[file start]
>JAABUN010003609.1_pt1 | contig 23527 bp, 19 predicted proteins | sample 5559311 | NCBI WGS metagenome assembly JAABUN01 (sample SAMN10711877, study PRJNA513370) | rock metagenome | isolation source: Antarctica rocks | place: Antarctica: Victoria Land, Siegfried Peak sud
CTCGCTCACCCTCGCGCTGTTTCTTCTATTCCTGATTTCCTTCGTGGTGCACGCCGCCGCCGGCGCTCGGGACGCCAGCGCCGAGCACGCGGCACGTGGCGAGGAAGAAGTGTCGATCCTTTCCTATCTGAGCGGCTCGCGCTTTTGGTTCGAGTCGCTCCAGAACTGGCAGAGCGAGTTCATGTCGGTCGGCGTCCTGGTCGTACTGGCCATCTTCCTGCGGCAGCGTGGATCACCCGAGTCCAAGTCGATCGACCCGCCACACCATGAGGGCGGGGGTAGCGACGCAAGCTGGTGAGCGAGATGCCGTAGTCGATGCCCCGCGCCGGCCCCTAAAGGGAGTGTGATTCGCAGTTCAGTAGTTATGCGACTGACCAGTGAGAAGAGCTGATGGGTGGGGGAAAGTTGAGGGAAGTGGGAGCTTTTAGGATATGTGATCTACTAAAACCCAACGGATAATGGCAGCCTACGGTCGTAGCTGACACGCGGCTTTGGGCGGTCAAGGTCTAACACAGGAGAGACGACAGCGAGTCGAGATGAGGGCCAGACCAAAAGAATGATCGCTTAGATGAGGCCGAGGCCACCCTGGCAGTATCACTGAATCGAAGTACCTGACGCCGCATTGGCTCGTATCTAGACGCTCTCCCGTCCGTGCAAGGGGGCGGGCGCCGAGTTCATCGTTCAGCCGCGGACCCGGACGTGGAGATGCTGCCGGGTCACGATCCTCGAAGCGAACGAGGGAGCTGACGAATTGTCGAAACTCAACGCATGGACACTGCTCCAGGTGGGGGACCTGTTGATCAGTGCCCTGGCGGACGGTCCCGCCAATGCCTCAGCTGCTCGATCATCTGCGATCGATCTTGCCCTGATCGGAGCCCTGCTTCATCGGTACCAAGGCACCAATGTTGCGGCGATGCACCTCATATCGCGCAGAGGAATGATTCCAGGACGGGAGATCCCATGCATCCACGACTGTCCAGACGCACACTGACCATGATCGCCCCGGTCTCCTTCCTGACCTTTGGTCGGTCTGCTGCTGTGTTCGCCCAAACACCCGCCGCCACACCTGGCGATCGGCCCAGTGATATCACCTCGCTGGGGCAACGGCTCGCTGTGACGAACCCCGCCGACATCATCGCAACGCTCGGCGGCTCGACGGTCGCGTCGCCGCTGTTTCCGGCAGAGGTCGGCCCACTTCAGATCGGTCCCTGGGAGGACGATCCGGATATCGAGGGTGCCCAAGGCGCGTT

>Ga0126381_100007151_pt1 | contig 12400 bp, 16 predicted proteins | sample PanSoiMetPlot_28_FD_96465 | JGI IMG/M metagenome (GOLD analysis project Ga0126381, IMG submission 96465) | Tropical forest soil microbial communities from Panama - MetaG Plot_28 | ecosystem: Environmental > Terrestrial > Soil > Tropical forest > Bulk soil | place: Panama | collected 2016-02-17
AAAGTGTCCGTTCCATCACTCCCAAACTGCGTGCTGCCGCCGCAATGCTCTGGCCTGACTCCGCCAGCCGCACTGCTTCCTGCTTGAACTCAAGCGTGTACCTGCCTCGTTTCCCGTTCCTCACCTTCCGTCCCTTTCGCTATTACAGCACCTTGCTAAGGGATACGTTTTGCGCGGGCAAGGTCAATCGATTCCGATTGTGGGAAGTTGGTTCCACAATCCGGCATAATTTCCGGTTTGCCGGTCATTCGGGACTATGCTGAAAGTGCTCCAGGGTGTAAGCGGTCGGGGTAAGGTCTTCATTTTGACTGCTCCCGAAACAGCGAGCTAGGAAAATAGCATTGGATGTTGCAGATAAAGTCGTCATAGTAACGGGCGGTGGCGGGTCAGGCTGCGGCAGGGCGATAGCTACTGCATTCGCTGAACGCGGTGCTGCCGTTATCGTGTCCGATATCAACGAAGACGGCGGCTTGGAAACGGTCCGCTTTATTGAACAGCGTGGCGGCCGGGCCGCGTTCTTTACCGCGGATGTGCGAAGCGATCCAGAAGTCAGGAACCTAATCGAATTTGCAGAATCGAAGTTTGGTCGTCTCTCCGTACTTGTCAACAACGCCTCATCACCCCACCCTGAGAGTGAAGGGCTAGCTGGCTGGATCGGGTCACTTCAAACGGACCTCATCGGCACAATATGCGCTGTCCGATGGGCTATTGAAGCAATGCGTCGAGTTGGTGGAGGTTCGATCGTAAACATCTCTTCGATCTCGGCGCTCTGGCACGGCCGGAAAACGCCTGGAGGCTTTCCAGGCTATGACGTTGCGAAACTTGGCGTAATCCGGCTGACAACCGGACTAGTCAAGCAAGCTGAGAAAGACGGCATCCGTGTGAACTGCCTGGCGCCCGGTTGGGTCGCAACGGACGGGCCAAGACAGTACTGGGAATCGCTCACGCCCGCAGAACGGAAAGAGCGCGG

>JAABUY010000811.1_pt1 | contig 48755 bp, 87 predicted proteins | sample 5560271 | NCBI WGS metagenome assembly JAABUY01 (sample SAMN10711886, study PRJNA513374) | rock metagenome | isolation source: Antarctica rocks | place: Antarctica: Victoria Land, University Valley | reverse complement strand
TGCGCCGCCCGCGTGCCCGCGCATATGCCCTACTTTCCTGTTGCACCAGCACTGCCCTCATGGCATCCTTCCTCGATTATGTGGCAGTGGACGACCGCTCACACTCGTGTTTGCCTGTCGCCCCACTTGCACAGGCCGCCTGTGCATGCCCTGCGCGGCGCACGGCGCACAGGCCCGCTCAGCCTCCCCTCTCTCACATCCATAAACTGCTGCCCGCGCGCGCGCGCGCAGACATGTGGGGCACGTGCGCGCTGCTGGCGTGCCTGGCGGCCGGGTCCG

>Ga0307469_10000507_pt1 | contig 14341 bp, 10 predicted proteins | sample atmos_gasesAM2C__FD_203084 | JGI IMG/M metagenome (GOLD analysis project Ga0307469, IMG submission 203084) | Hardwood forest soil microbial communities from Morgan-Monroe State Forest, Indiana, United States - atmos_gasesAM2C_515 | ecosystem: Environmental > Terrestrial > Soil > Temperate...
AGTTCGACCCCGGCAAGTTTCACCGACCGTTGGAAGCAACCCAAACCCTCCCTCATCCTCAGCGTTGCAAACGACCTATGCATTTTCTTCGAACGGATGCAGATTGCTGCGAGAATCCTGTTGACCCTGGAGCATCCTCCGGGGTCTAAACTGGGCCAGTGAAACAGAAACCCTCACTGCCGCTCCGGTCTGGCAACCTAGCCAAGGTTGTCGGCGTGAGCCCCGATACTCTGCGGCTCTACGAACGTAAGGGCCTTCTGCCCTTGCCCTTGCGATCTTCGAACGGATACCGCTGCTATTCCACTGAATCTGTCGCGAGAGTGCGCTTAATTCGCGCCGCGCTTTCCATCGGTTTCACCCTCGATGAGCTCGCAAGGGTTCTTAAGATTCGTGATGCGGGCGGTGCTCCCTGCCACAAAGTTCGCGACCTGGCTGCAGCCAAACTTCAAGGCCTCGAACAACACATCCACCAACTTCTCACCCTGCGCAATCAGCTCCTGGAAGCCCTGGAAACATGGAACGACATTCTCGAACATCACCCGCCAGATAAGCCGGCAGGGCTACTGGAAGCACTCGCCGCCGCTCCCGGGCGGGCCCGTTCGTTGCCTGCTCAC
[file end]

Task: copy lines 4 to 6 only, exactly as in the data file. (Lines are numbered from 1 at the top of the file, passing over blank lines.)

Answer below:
AAAGTGTCCGTTCCATCACTCCCAAACTGCGTGCTGCCGCCGCAATGCTCTGGCCTGACTCCGCCAGCCGCACTGCTTCCTGCTTGAACTCAAGCGTGTACCTGCCTCGTTTCCCGTTCCTCACCTTCCGTCCCTTTCGCTATTACAGCACCTTGCTAAGGGATACGTTTTGCGCGGGCAAGGTCAATCGATTCCGATTGTGGGAAGTTGGTTCCACAATCCGGCATAATTTCCGGTTTGCCGGTCATTCGGGACTATGCTGAAAGTGCTCCAGGGTGTAAGCGGTCGGGGTAAGGTCTTCATTTTGACTGCTCCCGAAACAGCGAGCTAGGAAAATAGCATTGGATGTTGCAGATAAAGTCGTCATAGTAACGGGCGGTGGCGGGTCAGGCTGCGGCAGGGCGATAGCTACTGCATTCGCTGAACGCGGTGCTGCCGTTATCGTGTCCGATATCAACGAAGACGGCGGCTTGGAAACGGTCCGCTTTATTGAACAGCGTGGCGGCCGGGCCGCGTTCTTTACCGCGGATGTGCGAAGCGATCCAGAAGTCAGGAACCTAATCGAATTTGCAGAATCGAAGTTTGGTCGTCTCTCCGTACTTGTCAACAACGCCTCATCACCCCACCCTGAGAGTGAAGGGCTAGCTGGCTGGATCGGGTCACTTCAAACGGACCTCATCGGCACAATATGCGCTGTCCGATGGGCTATTGAAGCAATGCGTCGAGTTGGTGGAGGTTCGATCGTAAACATCTCTTCGATCTCGGCGCTCTGGCACGGCCGGAAAACGCCTGGAGGCTTTCCAGGCTATGACGTTGCGAAACTTGGCGTAATCCGGCTGACAACCGGACTAGTCAAGCAAGCTGAGAAAGACGGCATCCGTGTGAACTGCCTGGCGCCCGGTTGGGTCGCAACGGACGGGCCAAGACAGTACTGGGAATCGCTCACGCCCGCAGAACGGAAAGAGCGCGG

>JAABUY010000811.1_pt1 | contig 48755 bp, 87 predicted proteins | sample 5560271 | NCBI WGS metagenome assembly JAABUY01 (sample SAMN10711886, study PRJNA513374) | rock metagenome | isolation source: Antarctica rocks | place: Antarctica: Victoria Land, University Valley | reverse complement strand
TGCGCCGCCCGCGTGCCCGCGCATATGCCCTACTTTCCTGTTGCACCAGCACTGCCCTCATGGCATCCTTCCTCGATTATGTGGCAGTGGACGACCGCTCACACTCGTGTTTGCCTGTCGCCCCACTTGCACAGGCCGCCTGTGCATGCCCTGCGCGGCGCACGGCGCACAGGCCCGCTCAGCCTCCCCTCTCTCACATCCATAAACTGCTGCCCGCGCGCGCGCGCGCAGACATGTGGGGCACGTGCGCGCTGCTGGCGTGCCTGGCGGCCGGGTCCG